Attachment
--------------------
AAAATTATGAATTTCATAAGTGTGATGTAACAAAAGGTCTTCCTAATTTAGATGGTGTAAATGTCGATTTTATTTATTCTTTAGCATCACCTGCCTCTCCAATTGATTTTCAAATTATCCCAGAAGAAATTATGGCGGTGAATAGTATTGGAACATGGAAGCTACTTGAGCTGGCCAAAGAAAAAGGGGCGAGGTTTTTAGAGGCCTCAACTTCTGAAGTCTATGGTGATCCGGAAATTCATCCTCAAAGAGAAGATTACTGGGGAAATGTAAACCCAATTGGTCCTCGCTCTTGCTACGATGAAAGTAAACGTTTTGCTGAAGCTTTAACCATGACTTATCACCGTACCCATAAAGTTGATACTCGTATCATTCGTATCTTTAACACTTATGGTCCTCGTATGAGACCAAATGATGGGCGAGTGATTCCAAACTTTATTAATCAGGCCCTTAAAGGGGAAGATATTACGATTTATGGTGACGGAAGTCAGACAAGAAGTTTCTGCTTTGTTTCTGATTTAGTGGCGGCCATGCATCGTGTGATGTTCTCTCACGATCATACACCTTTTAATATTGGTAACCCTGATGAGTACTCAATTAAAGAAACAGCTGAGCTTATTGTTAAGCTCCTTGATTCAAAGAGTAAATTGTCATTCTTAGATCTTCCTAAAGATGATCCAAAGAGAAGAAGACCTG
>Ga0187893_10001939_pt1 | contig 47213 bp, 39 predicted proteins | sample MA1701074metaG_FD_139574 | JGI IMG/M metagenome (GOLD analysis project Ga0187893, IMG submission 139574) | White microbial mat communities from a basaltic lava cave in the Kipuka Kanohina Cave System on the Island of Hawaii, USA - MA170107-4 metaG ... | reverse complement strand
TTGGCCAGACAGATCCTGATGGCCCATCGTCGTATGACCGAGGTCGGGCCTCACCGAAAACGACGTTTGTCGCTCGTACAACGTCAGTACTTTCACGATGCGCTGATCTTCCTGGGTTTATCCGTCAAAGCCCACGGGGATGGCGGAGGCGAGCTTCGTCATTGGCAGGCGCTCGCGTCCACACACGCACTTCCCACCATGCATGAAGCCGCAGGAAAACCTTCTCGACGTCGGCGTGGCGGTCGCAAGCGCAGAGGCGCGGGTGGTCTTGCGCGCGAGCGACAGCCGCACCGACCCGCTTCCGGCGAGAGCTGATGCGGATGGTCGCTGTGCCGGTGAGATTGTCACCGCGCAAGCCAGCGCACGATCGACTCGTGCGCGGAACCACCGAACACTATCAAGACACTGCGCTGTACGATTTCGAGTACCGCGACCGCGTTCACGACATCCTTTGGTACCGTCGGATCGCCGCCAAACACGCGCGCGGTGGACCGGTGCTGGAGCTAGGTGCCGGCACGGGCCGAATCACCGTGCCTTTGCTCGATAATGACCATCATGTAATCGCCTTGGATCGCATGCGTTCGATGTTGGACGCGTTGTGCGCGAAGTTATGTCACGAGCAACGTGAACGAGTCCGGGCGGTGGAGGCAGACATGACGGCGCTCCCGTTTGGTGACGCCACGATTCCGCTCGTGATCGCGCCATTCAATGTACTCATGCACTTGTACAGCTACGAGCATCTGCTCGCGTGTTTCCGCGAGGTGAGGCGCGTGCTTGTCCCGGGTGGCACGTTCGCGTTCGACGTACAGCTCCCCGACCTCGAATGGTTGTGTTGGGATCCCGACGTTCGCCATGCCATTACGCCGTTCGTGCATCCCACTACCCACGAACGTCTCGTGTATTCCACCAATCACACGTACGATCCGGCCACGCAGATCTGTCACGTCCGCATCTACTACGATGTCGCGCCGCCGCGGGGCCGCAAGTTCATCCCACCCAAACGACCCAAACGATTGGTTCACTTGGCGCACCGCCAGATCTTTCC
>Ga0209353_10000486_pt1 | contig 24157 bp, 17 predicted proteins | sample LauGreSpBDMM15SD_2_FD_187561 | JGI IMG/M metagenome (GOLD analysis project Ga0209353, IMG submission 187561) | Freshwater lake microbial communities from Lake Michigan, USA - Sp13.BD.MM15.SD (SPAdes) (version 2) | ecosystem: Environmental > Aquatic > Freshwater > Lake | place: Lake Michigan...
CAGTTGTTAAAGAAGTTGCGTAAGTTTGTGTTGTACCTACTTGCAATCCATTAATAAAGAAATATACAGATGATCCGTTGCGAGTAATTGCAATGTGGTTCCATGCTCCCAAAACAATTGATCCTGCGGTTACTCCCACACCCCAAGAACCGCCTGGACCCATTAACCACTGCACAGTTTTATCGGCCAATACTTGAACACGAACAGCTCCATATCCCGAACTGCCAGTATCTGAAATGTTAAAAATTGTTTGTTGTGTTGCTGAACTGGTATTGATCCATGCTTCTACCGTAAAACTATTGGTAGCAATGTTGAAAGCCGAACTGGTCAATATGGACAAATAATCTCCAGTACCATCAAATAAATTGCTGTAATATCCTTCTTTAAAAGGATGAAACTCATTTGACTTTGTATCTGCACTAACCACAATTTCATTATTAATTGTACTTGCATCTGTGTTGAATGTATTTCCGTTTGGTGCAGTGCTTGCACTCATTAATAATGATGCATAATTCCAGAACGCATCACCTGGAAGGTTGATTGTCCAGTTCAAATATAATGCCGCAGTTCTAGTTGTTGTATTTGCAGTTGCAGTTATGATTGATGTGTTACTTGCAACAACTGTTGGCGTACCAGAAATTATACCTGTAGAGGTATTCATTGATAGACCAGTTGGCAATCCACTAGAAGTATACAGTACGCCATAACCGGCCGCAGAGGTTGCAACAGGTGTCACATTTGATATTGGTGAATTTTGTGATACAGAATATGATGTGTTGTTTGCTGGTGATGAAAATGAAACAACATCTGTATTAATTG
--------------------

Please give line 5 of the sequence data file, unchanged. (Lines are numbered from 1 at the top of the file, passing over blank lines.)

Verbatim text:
CAGTTGTTAAAGAAGTTGCGTAAGTTTGTGTTGTACCTACTTGCAATCCATTAATAAAGAAATATACAGATGATCCGTTGCGAGTAATTGCAATGTGGTTCCATGCTCCCAAAACAATTGATCCTGCGGTTACTCCCACACCCCAAGAACCGCCTGGACCCATTAACCACTGCACAGTTTTATCGGCCAATACTTGAACACGAACAGCTCCATATCCCGAACTGCCAGTATCTGAAATGTTAAAAATTGTTTGTTGTGTTGCTGAACTGGTATTGATCCATGCTTCTACCGTAAAACTATTGGTAGCAATGTTGAAAGCCGAACTGGTCAATATGGACAAATAATCTCCAGTACCATCAAATAAATTGCTGTAATATCCTTCTTTAAAAGGATGAAACTCATTTGACTTTGTATCTGCACTAACCACAATTTCATTATTAATTGTACTTGCATCTGTGTTGAATGTATTTCCGTTTGGTGCAGTGCTTGCACTCATTAATAATGATGCATAATTCCAGAACGCATCACCTGGAAGGTTGATTGTCCAGTTCAAATATAATGCCGCAGTTCTAGTTGTTGTATTTGCAGTTGCAGTTATGATTGATGTGTTACTTGCAACAACTGTTGGCGTACCAGAAATTATACCTGTAGAGGTATTCATTGATAGACCAGTTGGCAATCCACTAGAAGTATACAGTACGCCATAACCGGCCGCAGAGGTTGCAACAGGTGTCACATTTGATATTGGTGAATTTTGTGATACAGAATATGATGTGTTGTTTGCTGGTGATGAAAATGAAACAACATCTGTATTAATTG